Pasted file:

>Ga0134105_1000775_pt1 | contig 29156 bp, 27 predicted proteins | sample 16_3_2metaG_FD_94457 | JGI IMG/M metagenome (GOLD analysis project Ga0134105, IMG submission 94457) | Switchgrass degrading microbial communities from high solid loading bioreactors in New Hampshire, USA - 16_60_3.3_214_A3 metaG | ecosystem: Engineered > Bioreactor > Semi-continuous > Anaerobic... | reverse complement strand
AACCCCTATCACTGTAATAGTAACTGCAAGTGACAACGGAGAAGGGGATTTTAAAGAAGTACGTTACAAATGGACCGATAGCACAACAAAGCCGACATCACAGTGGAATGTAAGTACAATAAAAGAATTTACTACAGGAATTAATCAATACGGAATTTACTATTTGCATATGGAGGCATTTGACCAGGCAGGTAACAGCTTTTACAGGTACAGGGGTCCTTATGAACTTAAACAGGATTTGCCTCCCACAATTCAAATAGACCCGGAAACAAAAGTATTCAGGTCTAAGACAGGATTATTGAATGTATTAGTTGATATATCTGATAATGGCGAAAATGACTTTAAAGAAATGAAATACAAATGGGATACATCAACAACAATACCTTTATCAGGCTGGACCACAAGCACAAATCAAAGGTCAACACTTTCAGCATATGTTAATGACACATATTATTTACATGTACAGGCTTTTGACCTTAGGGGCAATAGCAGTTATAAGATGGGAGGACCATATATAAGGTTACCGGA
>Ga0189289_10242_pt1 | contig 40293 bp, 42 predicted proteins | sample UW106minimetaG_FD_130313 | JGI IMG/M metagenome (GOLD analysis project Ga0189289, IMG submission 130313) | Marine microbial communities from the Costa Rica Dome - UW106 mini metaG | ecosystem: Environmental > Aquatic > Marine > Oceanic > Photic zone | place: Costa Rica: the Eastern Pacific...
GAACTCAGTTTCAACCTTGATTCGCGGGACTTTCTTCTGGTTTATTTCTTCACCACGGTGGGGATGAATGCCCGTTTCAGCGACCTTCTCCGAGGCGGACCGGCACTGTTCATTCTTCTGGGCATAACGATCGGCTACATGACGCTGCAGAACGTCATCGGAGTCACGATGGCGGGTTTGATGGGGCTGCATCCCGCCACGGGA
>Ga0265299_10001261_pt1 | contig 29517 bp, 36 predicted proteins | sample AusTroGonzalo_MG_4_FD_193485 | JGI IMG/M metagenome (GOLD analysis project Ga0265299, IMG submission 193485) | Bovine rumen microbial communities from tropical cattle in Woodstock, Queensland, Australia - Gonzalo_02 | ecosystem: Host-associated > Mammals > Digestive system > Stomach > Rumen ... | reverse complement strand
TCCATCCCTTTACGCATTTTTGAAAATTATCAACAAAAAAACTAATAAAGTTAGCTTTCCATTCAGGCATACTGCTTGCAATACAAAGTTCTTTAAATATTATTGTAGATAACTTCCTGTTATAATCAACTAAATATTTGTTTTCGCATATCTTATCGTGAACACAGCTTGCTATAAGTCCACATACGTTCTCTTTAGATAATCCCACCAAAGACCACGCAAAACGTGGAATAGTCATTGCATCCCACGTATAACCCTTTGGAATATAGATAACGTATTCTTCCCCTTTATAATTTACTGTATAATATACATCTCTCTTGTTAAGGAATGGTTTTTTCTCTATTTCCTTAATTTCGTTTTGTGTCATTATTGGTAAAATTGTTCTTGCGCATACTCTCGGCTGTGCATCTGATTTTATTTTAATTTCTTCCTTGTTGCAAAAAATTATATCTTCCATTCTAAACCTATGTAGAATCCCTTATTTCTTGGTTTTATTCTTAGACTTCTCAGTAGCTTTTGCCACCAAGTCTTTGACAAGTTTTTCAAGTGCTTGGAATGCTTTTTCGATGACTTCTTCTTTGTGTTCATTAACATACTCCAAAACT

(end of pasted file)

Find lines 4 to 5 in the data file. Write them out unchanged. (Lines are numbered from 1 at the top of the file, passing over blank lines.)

GAACTCAGTTTCAACCTTGATTCGCGGGACTTTCTTCTGGTTTATTTCTTCACCACGGTGGGGATGAATGCCCGTTTCAGCGACCTTCTCCGAGGCGGACCGGCACTGTTCATTCTTCTGGGCATAACGATCGGCTACATGACGCTGCAGAACGTCATCGGAGTCACGATGGCGGGTTTGATGGGGCTGCATCCCGCCACGGGA
>Ga0265299_10001261_pt1 | contig 29517 bp, 36 predicted proteins | sample AusTroGonzalo_MG_4_FD_193485 | JGI IMG/M metagenome (GOLD analysis project Ga0265299, IMG submission 193485) | Bovine rumen microbial communities from tropical cattle in Woodstock, Queensland, Australia - Gonzalo_02 | ecosystem: Host-associated > Mammals > Digestive system > Stomach > Rumen ... | reverse complement strand